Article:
As the subject line says, the coast is hot. And humid. I came to Escuintla once before for a zone conference, and I thought "Man, this is hot. I could put up with it, but it's pretty hot." That was the city of Escuintla, which is about an hour away from Puerto San José by bus. Puerto means "port," so, yes, I have a beach in my area. And no, I can't go swimming, it's a rule for safety reasons. Anyway, Puerto is a LOT hotter than Escuintla, which is interesting. I've been sweating a LOT, and because of that, my clothes get dirty faster, but I don't really care about any of that, because the people here are so fantastic! They are much more open and receptive than people in the capital, and while they may already attend their church, they don't make a huge deal about it, and listen to the message. There are a few who have heard something false about the Church from an outside source, and insist that they're right, but basically the people are a lot more awesome for missionary work here in the Coast than they are in the capital. They're very open-hearted and kind. Also, Escuintla is a Zone in the mission, and a District in church terms.

Since I have lived in Utah all my life, I never knew what a district was until I got here in the mission. In areas where there is a decent number of members of the church, the church is organized into wards (congregations), or if it's smaller, branches (smaller congregations). These wards and branches are then organized into stakes, which are groups of congregations according to the geographical area. In areas where the church is still developing, a district is established. A district is made up of only branches, not wards, and the district president operates under the authority of the mission president, whereas a stake president does not have to do so, he has his own authority for the stake. So here, there's a lot more work, and I'm excited to be part of it.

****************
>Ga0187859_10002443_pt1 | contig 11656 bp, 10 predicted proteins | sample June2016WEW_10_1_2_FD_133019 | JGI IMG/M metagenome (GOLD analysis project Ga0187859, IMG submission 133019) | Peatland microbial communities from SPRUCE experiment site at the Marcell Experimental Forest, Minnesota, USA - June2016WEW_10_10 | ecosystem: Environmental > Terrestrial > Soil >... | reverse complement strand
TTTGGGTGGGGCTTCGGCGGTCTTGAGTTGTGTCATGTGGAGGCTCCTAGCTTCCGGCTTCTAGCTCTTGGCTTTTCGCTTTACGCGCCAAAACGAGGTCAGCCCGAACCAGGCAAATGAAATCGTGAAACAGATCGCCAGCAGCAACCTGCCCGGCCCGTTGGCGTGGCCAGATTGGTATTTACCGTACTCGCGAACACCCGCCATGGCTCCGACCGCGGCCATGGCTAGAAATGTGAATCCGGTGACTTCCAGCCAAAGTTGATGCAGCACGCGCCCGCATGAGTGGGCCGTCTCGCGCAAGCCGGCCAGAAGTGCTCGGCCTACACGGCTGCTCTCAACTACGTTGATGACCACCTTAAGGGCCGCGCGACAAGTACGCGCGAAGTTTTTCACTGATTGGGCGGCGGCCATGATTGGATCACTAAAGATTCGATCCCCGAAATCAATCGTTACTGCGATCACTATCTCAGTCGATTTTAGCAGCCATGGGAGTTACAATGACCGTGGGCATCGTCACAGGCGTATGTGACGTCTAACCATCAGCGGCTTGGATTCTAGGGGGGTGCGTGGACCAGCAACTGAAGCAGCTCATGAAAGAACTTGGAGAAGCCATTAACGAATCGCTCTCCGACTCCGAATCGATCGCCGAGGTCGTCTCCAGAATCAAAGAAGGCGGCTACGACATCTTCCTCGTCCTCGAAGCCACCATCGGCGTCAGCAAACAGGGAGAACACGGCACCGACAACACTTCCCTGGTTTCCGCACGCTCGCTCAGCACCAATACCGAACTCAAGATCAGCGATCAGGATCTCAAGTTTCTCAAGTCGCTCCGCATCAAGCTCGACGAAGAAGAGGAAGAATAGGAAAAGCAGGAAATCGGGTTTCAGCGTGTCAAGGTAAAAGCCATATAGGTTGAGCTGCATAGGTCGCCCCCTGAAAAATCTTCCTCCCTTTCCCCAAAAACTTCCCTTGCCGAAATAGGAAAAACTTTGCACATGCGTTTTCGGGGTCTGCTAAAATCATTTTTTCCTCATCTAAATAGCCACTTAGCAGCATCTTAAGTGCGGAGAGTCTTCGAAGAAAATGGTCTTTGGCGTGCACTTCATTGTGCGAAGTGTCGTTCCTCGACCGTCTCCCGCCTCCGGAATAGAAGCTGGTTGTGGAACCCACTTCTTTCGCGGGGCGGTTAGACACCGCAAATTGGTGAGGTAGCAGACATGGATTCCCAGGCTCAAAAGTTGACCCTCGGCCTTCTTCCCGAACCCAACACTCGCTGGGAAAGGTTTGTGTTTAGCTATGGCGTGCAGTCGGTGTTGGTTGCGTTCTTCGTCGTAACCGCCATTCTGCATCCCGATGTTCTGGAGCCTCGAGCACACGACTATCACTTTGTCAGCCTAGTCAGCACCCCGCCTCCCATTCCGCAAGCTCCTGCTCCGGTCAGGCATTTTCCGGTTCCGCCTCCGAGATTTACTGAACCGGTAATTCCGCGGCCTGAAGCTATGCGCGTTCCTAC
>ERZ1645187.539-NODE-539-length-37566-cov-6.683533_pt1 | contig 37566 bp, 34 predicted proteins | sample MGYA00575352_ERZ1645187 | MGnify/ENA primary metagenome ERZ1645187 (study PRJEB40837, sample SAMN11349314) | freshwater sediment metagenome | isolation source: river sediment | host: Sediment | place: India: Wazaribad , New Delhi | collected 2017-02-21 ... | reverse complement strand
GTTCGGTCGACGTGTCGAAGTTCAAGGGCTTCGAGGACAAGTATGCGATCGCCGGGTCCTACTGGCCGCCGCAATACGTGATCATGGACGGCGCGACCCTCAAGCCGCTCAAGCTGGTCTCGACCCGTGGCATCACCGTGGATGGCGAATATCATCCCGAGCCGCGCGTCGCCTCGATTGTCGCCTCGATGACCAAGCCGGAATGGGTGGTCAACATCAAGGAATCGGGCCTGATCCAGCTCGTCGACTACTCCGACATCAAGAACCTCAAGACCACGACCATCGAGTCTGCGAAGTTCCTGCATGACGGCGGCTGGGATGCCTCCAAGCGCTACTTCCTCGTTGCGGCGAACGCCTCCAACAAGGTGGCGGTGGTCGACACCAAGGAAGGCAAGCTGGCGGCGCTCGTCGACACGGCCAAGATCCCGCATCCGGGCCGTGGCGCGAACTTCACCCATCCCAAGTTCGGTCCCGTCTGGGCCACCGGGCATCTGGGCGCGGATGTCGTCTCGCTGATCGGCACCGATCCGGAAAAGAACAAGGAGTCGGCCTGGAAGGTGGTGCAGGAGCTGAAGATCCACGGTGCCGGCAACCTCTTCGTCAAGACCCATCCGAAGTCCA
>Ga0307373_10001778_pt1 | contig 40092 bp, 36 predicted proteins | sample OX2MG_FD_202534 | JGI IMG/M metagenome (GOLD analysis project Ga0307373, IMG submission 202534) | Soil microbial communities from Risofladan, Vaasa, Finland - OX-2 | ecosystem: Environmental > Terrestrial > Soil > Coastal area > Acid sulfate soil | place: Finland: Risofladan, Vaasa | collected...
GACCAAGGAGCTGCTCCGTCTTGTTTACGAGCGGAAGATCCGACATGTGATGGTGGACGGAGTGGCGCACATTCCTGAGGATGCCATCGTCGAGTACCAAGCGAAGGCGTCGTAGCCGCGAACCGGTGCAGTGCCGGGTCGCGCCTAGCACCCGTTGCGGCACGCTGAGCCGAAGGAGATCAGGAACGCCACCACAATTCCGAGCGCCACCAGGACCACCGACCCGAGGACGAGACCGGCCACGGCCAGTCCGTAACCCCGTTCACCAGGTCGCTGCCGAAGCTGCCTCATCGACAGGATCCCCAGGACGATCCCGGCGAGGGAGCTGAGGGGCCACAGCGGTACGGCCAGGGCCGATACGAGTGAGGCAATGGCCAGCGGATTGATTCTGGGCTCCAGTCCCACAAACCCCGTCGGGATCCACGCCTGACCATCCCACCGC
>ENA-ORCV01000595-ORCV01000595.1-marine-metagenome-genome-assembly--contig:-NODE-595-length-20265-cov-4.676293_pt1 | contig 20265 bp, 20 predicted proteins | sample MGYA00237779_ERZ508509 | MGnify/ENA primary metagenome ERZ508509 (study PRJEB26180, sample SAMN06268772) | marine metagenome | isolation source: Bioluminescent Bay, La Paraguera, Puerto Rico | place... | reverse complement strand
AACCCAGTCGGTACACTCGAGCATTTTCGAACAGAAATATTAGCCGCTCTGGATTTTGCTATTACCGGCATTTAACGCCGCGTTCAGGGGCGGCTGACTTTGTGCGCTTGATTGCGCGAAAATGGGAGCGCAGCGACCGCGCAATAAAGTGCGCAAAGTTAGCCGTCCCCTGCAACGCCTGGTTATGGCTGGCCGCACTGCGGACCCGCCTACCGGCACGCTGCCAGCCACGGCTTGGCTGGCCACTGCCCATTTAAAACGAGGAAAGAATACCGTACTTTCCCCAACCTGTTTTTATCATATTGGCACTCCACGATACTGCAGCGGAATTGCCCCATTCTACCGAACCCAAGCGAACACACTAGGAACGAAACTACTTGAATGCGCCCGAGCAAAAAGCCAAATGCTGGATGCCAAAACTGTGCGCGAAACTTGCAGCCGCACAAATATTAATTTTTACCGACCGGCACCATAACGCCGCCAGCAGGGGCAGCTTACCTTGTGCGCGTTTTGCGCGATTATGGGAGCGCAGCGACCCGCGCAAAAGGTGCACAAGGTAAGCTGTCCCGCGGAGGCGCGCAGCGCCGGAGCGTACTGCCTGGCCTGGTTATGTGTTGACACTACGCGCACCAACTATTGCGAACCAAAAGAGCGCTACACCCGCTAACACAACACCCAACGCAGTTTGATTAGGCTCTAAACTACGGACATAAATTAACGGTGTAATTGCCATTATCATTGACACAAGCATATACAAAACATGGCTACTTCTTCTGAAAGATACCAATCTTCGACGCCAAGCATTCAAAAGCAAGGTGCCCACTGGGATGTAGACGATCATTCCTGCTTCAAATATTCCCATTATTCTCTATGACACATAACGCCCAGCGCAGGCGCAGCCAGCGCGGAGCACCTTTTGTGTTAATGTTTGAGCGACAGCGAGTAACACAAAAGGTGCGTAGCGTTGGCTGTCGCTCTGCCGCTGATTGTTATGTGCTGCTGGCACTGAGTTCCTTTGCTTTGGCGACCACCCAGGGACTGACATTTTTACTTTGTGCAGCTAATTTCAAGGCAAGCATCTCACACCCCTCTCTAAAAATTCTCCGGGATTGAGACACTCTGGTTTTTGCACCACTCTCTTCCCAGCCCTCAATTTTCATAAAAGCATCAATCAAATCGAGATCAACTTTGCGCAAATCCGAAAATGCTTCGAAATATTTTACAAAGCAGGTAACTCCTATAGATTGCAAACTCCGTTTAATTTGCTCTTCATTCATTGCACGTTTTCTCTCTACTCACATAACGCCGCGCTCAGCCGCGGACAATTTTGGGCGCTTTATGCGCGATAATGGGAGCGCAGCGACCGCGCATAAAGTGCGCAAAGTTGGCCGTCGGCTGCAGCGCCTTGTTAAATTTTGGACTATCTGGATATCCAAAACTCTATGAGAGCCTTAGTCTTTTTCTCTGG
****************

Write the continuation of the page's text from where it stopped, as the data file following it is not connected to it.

Now for the district. The district of which I am assigned as leader only includes 2 areas: Puerto San José, and Puerta de Hierro. It's a small, but great (and hot) district. As district leader, I will be required to interview candidates for baptism who have been taught by the members of my district. My investigators will now be interviewed by the zone leaders. I'm excited to be able to serve the Lord to an even greater level in this assignment, and I'm excited to be able to work hard, and bring about much success here in the coast.

Now for conference!!! I was pretty shocked when President Monson announced the new age at which young men and women can leave on their missions! Young men at 18, and young women at 19!! That's pretty exciting. And what it means is that we need more missionaries. I invite you all to read the talk by Elder Jeffrey R. Holland from last October's conference entitled "We are all enlisted." Get ready, and go and do, just like Nephi (see 1 Nephi 3:7). This is the most spiritual experience I've ever had with Conference, and I really felt close to our prophet and the apostles, I imagine because we're engaged in the same work for the moment. I learned that it's important to repent, and always be ready, and that we need to find joy in the journey of whatever we may be doing. I also learned that no matter what area you're in, no matter what part of the Lord's work you're engaged in, if you're there on the Lord's assignment and doing you're best, it doesn't really matter what happens. Pres. Uchtdorf explained this in one of his famous airplane analogies. He compared flying a plane from the 1940's to flying with the Blue Angels. Both are work, and both are beautiful, but both are a very different type of activity. It doesn't matter if you're serving as a primary teacher, a bishop, a missionary in Guatemala, or an apostle, or if you do missionary work or family history work, the Lord has entrusted you with something, and you need to seek his guidance in taking care of it. And do your best, always. As we do this, the Lord will bless us with the guidance we need, and with many other things in every aspect of our lives (see Mosiah 2:41).